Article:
On August 22, 2010, about 0833 Pacific daylight time, a Cessna 172E airplane, N7807U, sustained substantial damage following an in-flight collision with terrain at the Mammoth Yosemite Airport, Mammoth Lakes, California. The private pilot and three adult passengers sustained serious injuries. The airplane sustained structural damage to the forward fuselage and wings. The airplane was being operated by the pilot as a personal cross-country flight under the provisions of 14 Code of Federal Regulations (CFR) Part 91, when the accident occurred. Visual meteorological conditions prevailed, and no flight plan was filed. The flight originated from Mammoth Lakes. Use your browsers 'back' function to return to synopsisReturn to Query Page
In a written statement to the National Transportation Safety Board (NTSB), the pilot reported that shortly after takeoff the airplane encountered turbulence and a downdraft, and began to lose altitude rapidly. The pilot stated he tried to control the airplane; however, it impacted terrain in a nose-low attitude.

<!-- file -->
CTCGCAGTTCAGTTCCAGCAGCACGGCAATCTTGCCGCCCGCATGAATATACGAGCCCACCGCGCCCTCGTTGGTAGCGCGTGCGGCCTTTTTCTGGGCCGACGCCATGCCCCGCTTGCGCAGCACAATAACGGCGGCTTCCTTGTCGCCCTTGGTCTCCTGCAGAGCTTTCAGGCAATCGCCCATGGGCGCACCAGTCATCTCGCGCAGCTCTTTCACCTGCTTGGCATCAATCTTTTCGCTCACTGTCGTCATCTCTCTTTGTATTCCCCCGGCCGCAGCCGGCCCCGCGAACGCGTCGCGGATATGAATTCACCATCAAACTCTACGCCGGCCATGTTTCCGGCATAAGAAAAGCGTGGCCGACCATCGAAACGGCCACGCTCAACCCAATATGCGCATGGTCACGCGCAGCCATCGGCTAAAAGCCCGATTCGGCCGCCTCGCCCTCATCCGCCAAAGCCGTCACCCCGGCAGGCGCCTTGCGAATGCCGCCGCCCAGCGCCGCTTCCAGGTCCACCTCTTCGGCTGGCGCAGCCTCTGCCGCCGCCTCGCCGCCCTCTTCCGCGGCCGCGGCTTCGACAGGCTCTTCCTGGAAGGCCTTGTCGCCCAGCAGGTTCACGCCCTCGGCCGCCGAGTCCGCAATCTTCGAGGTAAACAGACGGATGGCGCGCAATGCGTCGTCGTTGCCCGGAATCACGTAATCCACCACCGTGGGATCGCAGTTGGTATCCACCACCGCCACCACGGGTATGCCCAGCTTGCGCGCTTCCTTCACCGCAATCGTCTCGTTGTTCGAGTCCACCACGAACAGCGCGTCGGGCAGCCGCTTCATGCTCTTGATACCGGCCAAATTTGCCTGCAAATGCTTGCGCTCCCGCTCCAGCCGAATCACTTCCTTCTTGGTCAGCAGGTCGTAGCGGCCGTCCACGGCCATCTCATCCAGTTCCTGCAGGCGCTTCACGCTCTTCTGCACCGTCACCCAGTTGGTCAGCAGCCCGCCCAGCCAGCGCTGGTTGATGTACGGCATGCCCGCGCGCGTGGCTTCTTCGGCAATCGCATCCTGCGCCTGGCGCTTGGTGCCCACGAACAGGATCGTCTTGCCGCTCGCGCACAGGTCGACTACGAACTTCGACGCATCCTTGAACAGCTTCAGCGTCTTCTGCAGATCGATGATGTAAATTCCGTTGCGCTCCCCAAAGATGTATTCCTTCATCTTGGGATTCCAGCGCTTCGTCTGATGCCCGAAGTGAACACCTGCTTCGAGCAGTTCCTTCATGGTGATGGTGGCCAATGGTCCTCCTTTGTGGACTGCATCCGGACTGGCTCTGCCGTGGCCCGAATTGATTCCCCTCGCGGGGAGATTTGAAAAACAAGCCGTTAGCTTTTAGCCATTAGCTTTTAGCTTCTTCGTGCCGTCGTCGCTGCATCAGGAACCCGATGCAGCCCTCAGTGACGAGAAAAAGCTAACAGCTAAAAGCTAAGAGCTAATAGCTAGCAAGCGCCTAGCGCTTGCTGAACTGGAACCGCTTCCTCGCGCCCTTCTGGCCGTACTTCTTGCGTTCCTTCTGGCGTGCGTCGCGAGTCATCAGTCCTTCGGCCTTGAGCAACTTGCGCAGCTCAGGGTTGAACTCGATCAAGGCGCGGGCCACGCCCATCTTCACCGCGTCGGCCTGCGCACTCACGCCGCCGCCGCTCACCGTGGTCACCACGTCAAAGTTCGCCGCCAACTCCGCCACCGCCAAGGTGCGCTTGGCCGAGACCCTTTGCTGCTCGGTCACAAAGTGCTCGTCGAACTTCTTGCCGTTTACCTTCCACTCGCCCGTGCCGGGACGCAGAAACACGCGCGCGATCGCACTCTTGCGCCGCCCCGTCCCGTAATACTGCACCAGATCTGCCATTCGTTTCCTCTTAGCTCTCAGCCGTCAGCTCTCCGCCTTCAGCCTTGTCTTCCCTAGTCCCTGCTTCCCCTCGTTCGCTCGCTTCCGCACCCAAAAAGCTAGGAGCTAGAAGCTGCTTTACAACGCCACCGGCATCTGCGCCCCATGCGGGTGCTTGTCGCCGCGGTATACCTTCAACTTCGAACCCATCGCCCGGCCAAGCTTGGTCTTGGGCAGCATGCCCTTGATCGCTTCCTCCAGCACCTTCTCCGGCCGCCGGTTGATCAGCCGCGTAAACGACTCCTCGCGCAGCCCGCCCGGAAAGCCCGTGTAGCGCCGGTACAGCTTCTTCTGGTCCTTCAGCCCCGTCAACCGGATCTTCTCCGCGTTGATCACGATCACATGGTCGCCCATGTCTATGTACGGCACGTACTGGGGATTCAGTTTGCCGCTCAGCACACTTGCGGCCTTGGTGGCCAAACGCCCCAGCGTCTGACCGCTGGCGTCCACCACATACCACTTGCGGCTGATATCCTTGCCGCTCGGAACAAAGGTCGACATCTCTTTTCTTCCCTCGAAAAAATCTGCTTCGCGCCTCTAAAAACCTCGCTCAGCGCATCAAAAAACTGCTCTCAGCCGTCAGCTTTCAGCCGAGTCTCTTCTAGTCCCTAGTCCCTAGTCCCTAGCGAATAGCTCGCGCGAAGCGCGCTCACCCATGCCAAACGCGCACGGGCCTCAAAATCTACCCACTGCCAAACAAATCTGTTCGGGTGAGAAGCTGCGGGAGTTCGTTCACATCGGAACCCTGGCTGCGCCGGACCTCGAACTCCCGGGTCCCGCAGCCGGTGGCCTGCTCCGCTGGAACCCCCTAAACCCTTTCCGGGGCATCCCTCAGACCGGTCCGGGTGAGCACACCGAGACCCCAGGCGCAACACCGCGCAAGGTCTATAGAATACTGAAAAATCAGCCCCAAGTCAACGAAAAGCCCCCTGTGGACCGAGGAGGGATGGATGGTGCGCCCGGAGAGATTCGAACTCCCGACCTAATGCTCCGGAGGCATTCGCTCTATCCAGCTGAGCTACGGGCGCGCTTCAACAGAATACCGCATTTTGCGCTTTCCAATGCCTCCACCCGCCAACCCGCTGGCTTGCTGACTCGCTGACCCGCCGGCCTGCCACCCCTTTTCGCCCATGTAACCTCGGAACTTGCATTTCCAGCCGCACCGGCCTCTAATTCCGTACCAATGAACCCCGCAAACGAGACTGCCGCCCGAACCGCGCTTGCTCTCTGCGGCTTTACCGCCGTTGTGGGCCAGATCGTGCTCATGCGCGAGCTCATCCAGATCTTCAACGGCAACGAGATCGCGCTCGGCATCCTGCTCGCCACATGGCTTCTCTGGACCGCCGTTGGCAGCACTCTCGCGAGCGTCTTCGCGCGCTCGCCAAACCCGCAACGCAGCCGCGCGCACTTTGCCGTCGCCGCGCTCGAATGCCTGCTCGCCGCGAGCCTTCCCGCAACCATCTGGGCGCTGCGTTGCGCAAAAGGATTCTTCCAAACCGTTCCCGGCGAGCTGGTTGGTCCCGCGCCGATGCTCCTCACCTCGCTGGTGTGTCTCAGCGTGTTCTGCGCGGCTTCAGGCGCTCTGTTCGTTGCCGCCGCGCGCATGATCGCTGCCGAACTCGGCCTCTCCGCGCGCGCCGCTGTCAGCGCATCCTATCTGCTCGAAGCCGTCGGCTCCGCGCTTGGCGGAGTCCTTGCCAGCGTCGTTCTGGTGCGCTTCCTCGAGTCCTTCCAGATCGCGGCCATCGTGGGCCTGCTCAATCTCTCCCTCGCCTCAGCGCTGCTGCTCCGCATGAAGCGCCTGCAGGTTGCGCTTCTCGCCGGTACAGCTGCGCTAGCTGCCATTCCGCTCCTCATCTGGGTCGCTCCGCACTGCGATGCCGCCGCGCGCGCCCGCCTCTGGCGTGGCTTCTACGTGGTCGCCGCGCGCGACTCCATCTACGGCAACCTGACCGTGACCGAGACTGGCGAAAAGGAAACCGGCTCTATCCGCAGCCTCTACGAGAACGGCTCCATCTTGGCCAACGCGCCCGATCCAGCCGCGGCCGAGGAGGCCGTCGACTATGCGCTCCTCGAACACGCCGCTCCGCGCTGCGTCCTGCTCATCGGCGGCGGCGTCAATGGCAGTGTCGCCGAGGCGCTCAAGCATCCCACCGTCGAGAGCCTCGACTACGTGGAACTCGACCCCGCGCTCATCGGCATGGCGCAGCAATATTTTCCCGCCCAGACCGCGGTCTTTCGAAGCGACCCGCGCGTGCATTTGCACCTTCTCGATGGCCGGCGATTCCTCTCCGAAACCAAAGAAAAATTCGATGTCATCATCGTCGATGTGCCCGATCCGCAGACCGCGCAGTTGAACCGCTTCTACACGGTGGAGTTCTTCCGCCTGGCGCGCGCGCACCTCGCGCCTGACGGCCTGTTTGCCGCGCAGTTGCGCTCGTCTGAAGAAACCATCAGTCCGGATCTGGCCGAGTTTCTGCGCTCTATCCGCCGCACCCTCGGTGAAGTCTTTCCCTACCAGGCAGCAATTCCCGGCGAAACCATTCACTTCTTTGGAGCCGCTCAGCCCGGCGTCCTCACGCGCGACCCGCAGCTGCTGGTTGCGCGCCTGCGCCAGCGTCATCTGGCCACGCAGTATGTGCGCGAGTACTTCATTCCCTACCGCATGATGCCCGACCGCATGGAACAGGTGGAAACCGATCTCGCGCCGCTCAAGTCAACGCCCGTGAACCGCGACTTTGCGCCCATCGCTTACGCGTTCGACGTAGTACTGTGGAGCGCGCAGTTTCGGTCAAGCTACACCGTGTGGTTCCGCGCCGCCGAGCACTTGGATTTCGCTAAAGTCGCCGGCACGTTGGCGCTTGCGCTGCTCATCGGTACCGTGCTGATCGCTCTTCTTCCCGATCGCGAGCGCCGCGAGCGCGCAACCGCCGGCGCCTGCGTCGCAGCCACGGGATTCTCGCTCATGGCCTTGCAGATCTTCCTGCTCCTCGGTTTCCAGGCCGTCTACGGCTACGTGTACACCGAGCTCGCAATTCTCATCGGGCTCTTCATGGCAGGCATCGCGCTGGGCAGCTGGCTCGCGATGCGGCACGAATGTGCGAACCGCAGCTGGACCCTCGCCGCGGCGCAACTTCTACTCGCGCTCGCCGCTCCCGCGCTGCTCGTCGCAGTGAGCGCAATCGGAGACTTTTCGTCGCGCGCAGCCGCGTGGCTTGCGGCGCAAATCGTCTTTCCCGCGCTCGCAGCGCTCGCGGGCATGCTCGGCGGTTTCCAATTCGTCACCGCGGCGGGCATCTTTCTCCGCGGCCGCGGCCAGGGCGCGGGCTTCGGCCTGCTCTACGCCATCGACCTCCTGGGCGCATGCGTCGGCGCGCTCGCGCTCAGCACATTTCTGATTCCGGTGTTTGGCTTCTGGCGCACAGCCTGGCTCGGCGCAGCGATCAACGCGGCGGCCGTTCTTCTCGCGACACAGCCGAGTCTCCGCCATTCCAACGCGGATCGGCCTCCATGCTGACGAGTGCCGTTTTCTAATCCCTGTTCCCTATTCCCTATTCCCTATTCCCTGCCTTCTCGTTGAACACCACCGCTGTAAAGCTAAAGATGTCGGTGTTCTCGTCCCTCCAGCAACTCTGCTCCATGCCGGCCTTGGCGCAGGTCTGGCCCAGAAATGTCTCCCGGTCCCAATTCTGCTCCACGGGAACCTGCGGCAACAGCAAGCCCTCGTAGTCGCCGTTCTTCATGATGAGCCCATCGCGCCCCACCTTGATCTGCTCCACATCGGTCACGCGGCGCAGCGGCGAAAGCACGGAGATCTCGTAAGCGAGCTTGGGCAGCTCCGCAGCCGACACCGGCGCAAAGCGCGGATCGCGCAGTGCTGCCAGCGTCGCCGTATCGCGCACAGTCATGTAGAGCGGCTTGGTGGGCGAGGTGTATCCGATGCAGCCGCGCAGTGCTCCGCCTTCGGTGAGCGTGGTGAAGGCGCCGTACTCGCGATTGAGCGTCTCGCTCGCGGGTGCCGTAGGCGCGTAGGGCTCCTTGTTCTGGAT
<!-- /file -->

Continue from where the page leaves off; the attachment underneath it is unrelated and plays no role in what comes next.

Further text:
During a telephone conversation with the NTSB investigator-in-charge, the front seat passenger stated that the takeoff roll was long and they "had a little time taking off, gradually going up with the buzzer going off." He reported that shortly after liftoff, the airplane encountered an updraft followed by a downdraft. He stated the pilot initiated a turn to the left which was followed by a "stall."
The four-seat, high-wing, fixed-gear airplane was manufactured in 1964, and powered by a Continental O-300, 145-hp engine. The airplane was equipped with a fixed-pitch propeller. The published maximum gross takeoff weight for the airplane was 2,300 pounds. The pilot did not report the actual takeoff weight of the airplane.
A review of recorded weather data from the automated weather observation station at the airport revealed at 0829 conditions in part were: wind from 220 degrees at 5 knots, visibility of 10 statute miles, temperature 18 degrees Celsius, and altimeter 30.18 inches of mercury.
The airport elevation was 7,135 feet. Using the reported temperature and altimeter setting, the calculated density altitude during the time of the accident was approximately 8,900 feet.
A post impact examination of the airframe and engine did not reveal any anomalies with the airframe or engine that would have precluded normal operation.